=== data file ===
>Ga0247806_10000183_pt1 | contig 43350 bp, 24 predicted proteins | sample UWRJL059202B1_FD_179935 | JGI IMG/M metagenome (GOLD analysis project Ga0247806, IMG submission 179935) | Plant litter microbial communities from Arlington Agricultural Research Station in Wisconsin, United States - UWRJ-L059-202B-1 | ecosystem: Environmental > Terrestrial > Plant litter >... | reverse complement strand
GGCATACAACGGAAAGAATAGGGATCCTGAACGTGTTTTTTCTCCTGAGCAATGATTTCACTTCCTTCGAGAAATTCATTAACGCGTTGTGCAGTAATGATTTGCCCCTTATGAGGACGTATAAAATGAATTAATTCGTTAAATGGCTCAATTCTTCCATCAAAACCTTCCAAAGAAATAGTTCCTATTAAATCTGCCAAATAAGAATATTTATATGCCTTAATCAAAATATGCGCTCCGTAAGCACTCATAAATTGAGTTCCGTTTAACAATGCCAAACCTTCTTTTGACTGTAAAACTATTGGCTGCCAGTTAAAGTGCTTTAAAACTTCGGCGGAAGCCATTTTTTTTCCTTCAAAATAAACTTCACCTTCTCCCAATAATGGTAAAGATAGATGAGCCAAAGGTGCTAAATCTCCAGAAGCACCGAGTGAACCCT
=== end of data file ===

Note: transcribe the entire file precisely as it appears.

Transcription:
>Ga0247806_10000183_pt1 | contig 43350 bp, 24 predicted proteins | sample UWRJL059202B1_FD_179935 | JGI IMG/M metagenome (GOLD analysis project Ga0247806, IMG submission 179935) | Plant litter microbial communities from Arlington Agricultural Research Station in Wisconsin, United States - UWRJ-L059-202B-1 | ecosystem: Environmental > Terrestrial > Plant litter >... | reverse complement strand
GGCATACAACGGAAAGAATAGGGATCCTGAACGTGTTTTTTCTCCTGAGCAATGATTTCACTTCCTTCGAGAAATTCATTAACGCGTTGTGCAGTAATGATTTGCCCCTTATGAGGACGTATAAAATGAATTAATTCGTTAAATGGCTCAATTCTTCCATCAAAACCTTCCAAAGAAATAGTTCCTATTAAATCTGCCAAATAAGAATATTTATATGCCTTAATCAAAATATGCGCTCCGTAAGCACTCATAAATTGAGTTCCGTTTAACAATGCCAAACCTTCTTTTGACTGTAAAACTATTGGCTGCCAGTTAAAGTGCTTTAAAACTTCGGCGGAAGCCATTTTTTTTCCTTCAAAATAAACTTCACCTTCTCCCAATAATGGTAAAGATAGATGAGCCAAAGGTGCTAAATCTCCAGAAGCACCGAGTGAACCCT